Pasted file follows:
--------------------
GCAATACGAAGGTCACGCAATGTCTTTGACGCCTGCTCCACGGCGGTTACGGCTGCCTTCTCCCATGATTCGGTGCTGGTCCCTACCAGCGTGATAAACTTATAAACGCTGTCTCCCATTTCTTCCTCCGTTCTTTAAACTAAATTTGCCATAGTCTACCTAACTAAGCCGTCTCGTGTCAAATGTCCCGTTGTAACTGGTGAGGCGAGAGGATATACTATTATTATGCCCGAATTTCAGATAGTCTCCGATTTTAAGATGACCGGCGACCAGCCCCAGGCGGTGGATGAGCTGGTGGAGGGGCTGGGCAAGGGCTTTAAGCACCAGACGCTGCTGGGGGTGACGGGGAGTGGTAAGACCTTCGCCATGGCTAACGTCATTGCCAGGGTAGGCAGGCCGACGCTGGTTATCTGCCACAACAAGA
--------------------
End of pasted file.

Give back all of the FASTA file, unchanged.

GCAATACGAAGGTCACGCAATGTCTTTGACGCCTGCTCCACGGCGGTTACGGCTGCCTTCTCCCATGATTCGGTGCTGGTCCCTACCAGCGTGATAAACTTATAAACGCTGTCTCCCATTTCTTCCTCCGTTCTTTAAACTAAATTTGCCATAGTCTACCTAACTAAGCCGTCTCGTGTCAAATGTCCCGTTGTAACTGGTGAGGCGAGAGGATATACTATTATTATGCCCGAATTTCAGATAGTCTCCGATTTTAAGATGACCGGCGACCAGCCCCAGGCGGTGGATGAGCTGGTGGAGGGGCTGGGCAAGGGCTTTAAGCACCAGACGCTGCTGGGGGTGACGGGGAGTGGTAAGACCTTCGCCATGGCTAACGTCATTGCCAGGGTAGGCAGGCCGACGCTGGTTATCTGCCACAACAAGA